A PhD in Nursing Expands Your Career Possibilities

As demand on the U.S. healthcare system continues to grow, the need for more experienced nurse leaders is becoming increasingly evident. The rising age of the baby boomer population, emerging new diseases such as coronavirus and Ebola, and a shortage of nurses and other healthcare professionals is putting an increasing strain on the system’s ability to deliver high-quality care.

For nurses who want to continue their education, or those looking for a fulfilling career as a leader in the nursing profession, a PhD in nursing or DNP degree are potentially exciting options.

Nurses with a doctorate in nursing are generally higher paid than those with only a bachelor’s or master’s degree in nursing. Nurses with doctoral degrees are able to teach and conduct research at institutions of higher education, have more opportunities to advance in leadership positions at hospitals and other healthcare facilities, and can become advanced practice nurses.

Here are some of the reasons to consider a doctorate in nursing, potential roles and professions with the greatest need for nurses with advanced degrees, and some of the different degree programs that are available.

Types of doctoral degrees in nursing

Doctoral nursing degrees generally fall into two major categories: practice-focused and research-focused. The two most common types of doctoral nursing degrees are the Doctor of Philosophy in Nursing, or PhD in Nursing, and the Doctor of Nursing Practice (DNP). The PhD in Nursing degree is a researched-focused degree designed for nurse researchers and educators. In addition to classroom work, it requires completion of an original research project, such as a dissertation or linked research papers.

The DNP is a practice-focused degree with more of a clinical focus for nurses specializing in the advanced practice of nursing. DNPs typically involve a combination of classroom work and clinical work in a healthcare environment, as well as clinical research.

While these degrees might have a different focus and program requirements, many career options are available to nurses with doctoral degrees.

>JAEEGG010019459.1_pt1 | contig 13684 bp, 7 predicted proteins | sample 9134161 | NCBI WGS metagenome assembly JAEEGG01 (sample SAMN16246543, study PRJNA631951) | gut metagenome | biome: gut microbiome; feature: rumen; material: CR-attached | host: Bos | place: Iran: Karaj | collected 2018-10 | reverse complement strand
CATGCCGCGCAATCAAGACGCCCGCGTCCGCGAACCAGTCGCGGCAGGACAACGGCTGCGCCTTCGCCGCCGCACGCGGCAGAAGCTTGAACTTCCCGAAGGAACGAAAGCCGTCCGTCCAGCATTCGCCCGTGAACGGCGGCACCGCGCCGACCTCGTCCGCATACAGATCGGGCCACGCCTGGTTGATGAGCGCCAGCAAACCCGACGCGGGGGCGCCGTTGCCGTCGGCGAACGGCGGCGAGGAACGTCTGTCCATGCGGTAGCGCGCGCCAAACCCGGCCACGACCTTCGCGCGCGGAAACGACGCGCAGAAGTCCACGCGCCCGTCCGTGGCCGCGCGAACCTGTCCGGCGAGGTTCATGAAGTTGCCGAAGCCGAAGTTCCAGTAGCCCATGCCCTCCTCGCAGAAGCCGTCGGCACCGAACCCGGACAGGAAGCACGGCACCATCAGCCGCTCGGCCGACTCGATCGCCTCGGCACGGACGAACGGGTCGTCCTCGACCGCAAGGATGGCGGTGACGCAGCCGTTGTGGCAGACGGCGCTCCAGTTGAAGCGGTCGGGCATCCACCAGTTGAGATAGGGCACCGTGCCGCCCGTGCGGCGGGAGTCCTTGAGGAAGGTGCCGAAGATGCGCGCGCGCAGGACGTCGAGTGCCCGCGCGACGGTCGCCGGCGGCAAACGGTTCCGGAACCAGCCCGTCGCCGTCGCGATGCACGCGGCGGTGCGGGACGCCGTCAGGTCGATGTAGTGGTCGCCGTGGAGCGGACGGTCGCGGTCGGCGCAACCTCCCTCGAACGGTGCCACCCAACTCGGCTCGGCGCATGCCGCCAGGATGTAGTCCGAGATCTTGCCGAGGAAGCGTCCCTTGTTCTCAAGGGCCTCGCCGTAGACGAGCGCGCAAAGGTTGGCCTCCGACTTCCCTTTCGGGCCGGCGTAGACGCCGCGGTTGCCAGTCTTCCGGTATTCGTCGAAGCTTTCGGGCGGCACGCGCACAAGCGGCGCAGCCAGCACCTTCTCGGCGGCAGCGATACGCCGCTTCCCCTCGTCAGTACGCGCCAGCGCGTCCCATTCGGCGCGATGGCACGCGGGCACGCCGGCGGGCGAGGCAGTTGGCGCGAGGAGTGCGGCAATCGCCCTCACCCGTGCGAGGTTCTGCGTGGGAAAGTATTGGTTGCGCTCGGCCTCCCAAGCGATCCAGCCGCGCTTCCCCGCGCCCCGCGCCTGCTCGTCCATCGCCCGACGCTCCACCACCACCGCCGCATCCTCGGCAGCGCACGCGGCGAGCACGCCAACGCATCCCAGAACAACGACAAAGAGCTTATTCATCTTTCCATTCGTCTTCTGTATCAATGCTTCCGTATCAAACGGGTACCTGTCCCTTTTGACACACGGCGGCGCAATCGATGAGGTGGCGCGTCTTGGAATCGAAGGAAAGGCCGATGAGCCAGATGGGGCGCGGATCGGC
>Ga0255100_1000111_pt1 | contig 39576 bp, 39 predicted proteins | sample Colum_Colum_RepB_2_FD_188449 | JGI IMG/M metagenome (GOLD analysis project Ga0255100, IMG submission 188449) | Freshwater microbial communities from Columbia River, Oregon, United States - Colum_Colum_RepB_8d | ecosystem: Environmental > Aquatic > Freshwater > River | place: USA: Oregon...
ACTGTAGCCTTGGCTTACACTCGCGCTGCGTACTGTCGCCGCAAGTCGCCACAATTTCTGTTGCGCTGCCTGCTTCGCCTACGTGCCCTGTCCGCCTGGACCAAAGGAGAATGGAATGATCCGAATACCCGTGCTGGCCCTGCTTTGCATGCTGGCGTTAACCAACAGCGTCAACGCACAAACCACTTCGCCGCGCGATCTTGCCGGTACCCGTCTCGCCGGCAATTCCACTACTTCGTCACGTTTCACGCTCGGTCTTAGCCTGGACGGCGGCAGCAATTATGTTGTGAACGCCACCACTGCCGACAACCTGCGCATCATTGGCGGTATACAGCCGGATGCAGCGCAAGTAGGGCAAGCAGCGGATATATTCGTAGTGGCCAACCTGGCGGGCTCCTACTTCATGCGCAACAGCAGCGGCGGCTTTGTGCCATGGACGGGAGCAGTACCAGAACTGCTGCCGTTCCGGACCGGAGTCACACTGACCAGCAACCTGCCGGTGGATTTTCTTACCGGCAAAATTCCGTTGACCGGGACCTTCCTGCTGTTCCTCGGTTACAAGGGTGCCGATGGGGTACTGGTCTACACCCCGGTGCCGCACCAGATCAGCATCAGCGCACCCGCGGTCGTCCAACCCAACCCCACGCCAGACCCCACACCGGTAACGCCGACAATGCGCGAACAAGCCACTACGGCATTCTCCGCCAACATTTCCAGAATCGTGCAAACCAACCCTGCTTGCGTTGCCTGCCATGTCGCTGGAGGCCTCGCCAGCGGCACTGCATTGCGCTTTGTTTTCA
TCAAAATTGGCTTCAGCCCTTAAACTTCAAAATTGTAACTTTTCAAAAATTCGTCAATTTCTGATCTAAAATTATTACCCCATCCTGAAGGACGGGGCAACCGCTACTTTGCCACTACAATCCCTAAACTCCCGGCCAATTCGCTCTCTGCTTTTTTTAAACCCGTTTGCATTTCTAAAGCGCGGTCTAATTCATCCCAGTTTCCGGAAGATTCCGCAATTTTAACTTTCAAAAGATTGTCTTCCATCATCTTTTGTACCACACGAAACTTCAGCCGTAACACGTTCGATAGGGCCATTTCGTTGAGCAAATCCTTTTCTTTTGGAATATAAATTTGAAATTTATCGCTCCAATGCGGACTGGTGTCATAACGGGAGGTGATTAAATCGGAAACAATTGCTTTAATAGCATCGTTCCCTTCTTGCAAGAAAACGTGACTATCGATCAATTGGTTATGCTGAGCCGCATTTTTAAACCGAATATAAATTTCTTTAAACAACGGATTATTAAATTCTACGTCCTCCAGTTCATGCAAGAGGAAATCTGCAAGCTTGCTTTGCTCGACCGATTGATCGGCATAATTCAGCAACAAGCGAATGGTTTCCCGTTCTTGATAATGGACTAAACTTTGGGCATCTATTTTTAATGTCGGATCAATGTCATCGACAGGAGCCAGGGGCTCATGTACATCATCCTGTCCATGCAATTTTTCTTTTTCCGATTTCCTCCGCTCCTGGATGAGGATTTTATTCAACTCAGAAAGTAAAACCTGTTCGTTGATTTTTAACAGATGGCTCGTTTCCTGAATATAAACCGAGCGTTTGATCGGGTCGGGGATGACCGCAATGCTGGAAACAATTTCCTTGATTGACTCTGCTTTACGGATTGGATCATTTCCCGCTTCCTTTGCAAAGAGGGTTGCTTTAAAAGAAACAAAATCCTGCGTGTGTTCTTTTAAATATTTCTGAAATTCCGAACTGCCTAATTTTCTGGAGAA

Nursing education and potential careers

Obtaining a doctorate in nursing education can pave the way for a career as a nursing educator, a position that is in high demand because of the current nursing faculty shortage.

Faculty shortages are creating a growing need for nurses with a PhD in nursing degree to teach and conduct research at higher education institutions.

The American Association of Colleges of Nursing noted that “although the number of doctorate programs has continued to increase, the total enrollment of students in these programs has remained fairly constant, resulting in a shortage of newly minted PhDs to renew faculty ranks.”

Many nursing schools have even had to reject qualified applicants because of the lack of qualified nursing faculty. U.S. nursing schools turned away more than 75,000 applicants from baccalaureate and graduate programs in 2018 because of an insufficient number of qualified faculty and other factors.

The average annual salary for nursing educators was $81,350 in 2018, according to the Bureau of Labor Statistics, but some nursing educators earn up to $130,000 or more.

A career in higher education is hardly the only job option available to nurses with a doctorate in nursing, however. Nurses with doctoral degrees also hold positions in healthcare administration, nursing research and private practice.

PhD in Nursing or DNP degrees can pave the way for leadership and administrative roles at hospitals, healthcare systems and long-term care facilities. Some of those positions include director or nursing, CNO, chief nursing executive (CNE), nurse manager or administrator, or health system president and CEO. Salaries for those positions can range from $90,000 to upwards of $250,000, depending upon the position, level of experience and geographic region.